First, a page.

“Working at Home Not So Good for the Planet”, appeared in the Toronto Star newspaper on February 5, 2016, largely based on a 2014 report from U.K. based Carbon Trust, Homeworking: Helping Businesses Cut Costs and Reduce their Carbon Footprint . That 2014 document highlighted the issue of “rebound effects that result in increased carbon emissions, particularly from increased home energy consumption” – for example, the less-efficient heating of workers’ individual homes rather than common, energy efficient offices. By focusing on the “rebound effects”, the Toronto Star article missed some important points: the 13% increase of U.K. homeworkers between 2007 and 2012, as well as the report’s conclusion that “ if adopted and encouraged by employers across the country, homeworking could result in annual savings of over 3 million tonnes of carbon and cut costs by £3 billion.”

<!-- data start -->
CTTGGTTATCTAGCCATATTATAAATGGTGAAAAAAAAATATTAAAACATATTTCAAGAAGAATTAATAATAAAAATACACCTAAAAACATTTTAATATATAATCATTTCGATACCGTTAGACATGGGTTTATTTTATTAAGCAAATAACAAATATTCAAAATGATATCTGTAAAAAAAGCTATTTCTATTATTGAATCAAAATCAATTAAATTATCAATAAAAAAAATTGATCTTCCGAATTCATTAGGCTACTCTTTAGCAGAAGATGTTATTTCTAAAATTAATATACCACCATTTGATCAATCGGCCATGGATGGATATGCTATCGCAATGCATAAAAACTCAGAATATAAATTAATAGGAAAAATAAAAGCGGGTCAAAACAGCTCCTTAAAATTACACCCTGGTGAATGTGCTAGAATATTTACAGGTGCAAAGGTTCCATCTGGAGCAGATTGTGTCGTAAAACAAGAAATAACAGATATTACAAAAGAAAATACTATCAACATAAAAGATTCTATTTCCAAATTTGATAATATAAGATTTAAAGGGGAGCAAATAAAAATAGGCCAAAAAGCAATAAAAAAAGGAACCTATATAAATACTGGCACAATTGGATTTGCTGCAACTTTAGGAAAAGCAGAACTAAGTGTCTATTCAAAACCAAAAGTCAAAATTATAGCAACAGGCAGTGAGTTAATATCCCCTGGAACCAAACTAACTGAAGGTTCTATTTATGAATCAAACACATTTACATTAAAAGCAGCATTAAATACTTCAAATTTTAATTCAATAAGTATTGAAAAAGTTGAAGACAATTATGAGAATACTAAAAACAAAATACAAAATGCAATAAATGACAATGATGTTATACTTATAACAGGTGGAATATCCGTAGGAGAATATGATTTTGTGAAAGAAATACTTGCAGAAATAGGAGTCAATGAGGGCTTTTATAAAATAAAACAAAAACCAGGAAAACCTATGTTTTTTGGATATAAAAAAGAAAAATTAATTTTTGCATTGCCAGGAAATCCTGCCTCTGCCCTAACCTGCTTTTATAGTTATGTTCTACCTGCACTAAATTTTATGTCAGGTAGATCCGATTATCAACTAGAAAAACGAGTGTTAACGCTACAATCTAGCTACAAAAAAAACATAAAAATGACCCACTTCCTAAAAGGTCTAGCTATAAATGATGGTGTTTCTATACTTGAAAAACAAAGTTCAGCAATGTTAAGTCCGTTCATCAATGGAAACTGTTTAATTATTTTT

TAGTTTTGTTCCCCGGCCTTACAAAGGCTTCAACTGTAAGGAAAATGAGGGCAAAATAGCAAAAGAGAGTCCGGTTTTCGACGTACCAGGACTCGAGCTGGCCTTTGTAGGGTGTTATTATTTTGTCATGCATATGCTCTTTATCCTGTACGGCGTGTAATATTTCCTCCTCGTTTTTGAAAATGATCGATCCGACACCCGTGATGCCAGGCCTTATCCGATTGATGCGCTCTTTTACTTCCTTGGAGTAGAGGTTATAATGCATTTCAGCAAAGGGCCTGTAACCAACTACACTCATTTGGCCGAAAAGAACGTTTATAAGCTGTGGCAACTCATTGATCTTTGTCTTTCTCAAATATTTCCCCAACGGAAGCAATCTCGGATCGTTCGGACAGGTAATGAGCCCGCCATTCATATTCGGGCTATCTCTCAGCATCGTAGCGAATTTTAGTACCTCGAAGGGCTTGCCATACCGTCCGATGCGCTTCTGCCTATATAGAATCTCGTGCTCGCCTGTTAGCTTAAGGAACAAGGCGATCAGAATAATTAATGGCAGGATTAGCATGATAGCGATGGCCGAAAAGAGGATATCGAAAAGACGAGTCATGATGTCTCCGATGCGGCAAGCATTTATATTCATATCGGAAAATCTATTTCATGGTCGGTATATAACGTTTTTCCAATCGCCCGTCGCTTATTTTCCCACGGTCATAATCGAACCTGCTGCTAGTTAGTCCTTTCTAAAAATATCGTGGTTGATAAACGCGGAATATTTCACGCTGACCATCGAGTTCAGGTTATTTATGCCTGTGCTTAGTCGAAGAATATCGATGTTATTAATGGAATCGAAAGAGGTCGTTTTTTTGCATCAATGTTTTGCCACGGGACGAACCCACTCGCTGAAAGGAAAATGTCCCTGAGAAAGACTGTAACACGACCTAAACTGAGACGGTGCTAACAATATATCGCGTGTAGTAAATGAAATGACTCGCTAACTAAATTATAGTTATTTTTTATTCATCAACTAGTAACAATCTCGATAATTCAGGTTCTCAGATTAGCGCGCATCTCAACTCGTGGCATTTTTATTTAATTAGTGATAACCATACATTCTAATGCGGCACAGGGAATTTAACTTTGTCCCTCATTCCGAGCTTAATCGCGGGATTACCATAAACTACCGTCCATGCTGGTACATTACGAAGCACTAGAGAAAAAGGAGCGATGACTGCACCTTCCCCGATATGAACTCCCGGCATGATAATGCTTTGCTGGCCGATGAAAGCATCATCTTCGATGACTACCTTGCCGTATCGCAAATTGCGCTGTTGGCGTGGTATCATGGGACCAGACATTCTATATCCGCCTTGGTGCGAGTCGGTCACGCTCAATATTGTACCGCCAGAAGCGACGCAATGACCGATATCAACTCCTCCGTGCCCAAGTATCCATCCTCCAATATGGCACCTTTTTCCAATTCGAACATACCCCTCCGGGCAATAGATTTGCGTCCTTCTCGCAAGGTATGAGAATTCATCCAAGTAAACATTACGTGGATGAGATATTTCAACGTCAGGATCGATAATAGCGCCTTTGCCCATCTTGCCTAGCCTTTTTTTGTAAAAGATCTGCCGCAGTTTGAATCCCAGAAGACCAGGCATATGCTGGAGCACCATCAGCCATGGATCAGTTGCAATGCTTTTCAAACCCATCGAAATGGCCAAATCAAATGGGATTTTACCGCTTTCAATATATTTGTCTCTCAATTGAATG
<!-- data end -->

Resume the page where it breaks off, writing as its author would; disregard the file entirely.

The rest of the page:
A far more informative, detailed report was released by Carbon Tracker in December 2015, GESI Mobile Carbon Impact: How Mobile Communications Technology is Enabling Carbon Emissions Reduction . The report claims that “ Use of mobile communications technology is currently enabling a total reduction of 180 million tonnes of CO2 a year across the USA and Europe, and is expected to grow at least three times larger in the next 5 years.” 7% of carbon reduction relates to “connected working”, measured through reduced emissions from commuting and by use of audio or video connectivity in place of meetings. Further savings are made through reducing building energy consumption, by rationalising office space or reducing occupancy levels. The report notes that “nervousness” of employers is a barrier to homeworking, but cites studies which found no loss of productivity or quality from homeworking, and suggest that the “nervousness” issue might be resolved by new approaches to supervision or management, such as monitoring practical outcomes rather than supervising process and attendance. A larger part of the report is devoted to the 70% of emissions abatement that is the result of machine-to-machine communications technologies in the buildings,transport and energy sectors, where devices are able to communicate automatically with each other, without human intervention.” (e.g. building management, route planning, smart grids in electricity distribution).